This is spot on, Michael, and it's a paradigm that characterizes his and his party's rhetoric on tax "fairness", and economic policy in general. It's a view shared by his "free market" advisers.

The government has the right to decide what a fair distribution of wealth is.

The government is the source of opportunity, not individual liberty and equality before that law that's supposed to be guaranteed and protected by government.

The ongoing strategy, however, is to make people come to fall in love with and depend on an array of government handouts.

This perspective would have been utterly anathema to the country's founders.

Obama's past associations with anti-capitalist groups back home in Illinois as well as his carefully chosen words when talking about tax policy make me very (very) apprehensive about what he (and, more importantly) the Democrat majorities in the House and Senate will do once elected. California Rep. George Miller has already proposed eliminating the tax exempt status of 401Ks and IRAs of those who make "too much", which was part of a larger discussion about just socializing retirement accounts altogether, which would make all of us even further depending on the federal government for our long-term well-being.

We absolutely, positively do not want the government to have the feel entitled to dictate exactly who deserves to be wealthy, and who deserves to keep all their paycheck and who does not.

And all this rhetoric comes after Bush's tax policies wound up shifting the tax burden even further on the upper income brackets.

I fear both Obama and those his election would empower.


Or could we call it "left-libertarianism"?? http://www.guardian.co.uk/commentisfree/2008/jan/09/substancenotstyle

I would be interested in interacting with your Obamanomics piece as I think rightly/wrongly Obama is trying to carve out some interesting "economic space" that nuances the traditional liberal/conservative positions. I hand it to him for some creative imagination {something we so desperately need in the 21st Century}...but indeed I also hope it's not wishful thinking.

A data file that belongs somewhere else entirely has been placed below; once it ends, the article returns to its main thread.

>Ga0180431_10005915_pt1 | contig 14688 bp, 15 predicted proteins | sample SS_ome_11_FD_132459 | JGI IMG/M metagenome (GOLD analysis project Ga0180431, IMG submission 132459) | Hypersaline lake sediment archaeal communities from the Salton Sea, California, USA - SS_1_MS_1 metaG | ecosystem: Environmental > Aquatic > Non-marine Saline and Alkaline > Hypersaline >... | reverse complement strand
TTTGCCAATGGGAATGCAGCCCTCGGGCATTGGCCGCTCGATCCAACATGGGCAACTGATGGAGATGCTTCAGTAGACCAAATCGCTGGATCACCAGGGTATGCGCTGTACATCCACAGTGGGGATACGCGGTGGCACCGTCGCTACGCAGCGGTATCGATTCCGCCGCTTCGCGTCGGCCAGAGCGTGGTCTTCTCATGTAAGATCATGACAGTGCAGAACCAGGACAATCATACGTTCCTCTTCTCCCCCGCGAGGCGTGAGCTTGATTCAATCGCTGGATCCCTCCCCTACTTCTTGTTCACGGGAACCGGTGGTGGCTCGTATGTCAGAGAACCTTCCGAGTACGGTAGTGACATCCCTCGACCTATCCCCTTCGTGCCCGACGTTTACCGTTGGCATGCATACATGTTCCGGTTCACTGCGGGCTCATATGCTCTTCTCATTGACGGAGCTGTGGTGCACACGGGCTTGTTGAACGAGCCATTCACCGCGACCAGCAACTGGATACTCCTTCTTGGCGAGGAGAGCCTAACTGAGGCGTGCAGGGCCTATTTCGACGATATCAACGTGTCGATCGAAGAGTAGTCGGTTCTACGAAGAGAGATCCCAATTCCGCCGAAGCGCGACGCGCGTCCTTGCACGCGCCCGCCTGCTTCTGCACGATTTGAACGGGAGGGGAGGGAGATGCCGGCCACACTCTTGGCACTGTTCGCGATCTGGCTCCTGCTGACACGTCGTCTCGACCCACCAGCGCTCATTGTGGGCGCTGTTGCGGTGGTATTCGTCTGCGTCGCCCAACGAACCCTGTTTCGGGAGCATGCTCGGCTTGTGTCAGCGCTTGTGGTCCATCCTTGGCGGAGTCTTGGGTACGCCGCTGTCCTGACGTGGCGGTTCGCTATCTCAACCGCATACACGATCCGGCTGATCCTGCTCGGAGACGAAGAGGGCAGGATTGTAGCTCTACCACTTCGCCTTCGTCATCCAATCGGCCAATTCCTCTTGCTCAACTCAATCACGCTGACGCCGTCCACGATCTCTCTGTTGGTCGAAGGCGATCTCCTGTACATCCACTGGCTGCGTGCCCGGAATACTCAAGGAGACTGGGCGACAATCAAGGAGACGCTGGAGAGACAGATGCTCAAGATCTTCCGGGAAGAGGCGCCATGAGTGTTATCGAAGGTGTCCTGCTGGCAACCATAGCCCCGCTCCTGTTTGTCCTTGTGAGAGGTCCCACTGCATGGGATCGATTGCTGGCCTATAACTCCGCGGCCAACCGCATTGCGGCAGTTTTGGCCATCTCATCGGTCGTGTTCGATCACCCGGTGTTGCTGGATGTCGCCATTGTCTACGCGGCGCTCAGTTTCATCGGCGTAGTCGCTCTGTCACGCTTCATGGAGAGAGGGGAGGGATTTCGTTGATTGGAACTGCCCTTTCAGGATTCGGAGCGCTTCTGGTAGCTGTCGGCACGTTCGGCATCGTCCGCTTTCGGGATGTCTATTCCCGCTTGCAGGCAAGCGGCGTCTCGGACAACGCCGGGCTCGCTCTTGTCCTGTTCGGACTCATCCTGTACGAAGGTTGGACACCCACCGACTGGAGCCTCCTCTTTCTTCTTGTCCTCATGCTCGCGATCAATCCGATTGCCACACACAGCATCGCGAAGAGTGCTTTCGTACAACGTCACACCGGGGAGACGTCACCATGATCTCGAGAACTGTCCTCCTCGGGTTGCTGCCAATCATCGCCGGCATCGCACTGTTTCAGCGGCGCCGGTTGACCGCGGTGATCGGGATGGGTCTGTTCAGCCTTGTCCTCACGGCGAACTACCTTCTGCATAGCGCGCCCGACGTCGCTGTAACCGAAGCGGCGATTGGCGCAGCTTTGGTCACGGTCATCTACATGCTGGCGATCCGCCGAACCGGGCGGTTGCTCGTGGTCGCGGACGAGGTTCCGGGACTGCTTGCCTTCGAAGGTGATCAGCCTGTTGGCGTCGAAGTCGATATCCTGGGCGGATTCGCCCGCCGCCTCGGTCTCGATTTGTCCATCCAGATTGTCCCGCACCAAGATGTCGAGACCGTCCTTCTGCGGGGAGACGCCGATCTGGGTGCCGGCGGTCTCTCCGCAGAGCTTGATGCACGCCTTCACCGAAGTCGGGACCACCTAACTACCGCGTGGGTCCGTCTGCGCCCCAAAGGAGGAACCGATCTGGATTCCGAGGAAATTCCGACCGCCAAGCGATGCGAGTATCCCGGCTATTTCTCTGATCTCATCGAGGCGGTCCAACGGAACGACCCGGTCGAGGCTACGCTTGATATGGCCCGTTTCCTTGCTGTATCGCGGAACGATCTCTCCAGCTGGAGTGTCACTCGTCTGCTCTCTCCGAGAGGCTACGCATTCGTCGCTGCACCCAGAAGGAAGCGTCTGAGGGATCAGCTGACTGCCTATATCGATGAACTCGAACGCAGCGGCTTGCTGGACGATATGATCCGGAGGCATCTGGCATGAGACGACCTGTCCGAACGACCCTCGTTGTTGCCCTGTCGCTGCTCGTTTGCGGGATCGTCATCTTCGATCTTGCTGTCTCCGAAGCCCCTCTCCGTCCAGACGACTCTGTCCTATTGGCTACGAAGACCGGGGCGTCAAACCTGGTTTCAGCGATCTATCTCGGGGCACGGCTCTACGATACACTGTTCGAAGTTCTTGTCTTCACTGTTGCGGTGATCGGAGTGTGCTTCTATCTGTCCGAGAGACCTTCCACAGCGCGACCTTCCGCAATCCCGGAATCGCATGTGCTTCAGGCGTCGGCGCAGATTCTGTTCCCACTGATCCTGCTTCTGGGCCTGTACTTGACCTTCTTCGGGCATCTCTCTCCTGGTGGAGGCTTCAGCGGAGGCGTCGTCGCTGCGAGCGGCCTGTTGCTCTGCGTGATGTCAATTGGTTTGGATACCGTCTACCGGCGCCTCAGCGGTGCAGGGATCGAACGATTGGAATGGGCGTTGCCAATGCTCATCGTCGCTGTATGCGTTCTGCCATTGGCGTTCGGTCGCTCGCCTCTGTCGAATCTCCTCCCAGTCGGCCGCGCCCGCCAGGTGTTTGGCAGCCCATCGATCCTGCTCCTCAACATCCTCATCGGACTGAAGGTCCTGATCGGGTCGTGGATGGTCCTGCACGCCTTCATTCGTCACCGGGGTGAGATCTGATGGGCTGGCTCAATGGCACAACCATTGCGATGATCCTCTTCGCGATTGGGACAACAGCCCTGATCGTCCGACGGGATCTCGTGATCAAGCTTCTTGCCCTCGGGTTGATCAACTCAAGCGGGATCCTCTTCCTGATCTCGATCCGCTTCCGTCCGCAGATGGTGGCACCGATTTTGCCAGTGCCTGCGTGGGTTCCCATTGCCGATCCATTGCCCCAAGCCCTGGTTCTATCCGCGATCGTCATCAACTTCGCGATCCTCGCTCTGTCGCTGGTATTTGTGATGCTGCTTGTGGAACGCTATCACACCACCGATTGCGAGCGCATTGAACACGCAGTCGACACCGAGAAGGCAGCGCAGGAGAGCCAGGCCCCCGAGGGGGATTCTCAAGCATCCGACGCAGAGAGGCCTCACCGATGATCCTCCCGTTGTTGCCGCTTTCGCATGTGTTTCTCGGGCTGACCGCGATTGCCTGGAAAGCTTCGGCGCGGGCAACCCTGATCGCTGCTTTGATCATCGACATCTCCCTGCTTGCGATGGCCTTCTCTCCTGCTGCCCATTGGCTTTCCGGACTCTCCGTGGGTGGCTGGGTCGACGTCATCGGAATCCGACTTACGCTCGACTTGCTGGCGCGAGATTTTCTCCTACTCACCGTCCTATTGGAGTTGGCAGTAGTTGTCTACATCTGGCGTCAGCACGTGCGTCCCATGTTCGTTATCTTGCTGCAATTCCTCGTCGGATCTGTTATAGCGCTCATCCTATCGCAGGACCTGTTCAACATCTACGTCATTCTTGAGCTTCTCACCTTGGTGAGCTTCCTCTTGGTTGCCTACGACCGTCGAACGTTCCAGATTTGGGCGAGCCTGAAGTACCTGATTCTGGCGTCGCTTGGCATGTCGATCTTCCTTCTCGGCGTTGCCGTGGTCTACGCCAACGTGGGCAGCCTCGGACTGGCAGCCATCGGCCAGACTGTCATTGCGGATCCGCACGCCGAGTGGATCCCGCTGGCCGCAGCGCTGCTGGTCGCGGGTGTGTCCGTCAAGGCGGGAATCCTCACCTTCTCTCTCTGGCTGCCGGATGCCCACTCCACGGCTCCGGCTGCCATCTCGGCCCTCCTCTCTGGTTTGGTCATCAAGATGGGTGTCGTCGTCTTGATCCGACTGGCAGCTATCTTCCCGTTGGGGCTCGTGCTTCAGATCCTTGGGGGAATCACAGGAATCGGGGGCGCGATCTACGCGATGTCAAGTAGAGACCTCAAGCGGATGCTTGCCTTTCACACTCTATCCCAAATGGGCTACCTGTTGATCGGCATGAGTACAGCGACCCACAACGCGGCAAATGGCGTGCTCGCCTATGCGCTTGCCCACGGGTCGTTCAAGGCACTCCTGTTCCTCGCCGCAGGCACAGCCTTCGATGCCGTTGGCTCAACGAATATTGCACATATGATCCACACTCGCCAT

One more thing:
I was curious Michael as to whether you support the bailout plan? More specifically to-date the plan to inject capital in banks??

What are your thoughts?

Michael W. Kruse

I'm very suspicious and I question whether this was ever actually necessary. I don't believe Bush administration officials were being transparent with what has been building for months. Had the public and the markets eased into this as the difficulties unfolded in recent months, instead of a bomb being dropped on us a month ago, I think the economy could have absorbed what has been unfolding. I'm still not persuaded that it is a good idea but a can't build a definitive case against it.

The capital market plan with banks is just an extension of the bigger problem. It may now be necessary (I'm conflicted) but we never should have been in this position in the first place.

What do you think?


I am conflicted like you Michael. I believe it was probably the best of terrible options but they'll still have to address the things that allowed it to get so bad in the first place. Do either Obama or McCain really want this job? :)



Yes, and yes. You've got to wonder why, and most of the possible answers are disquieting.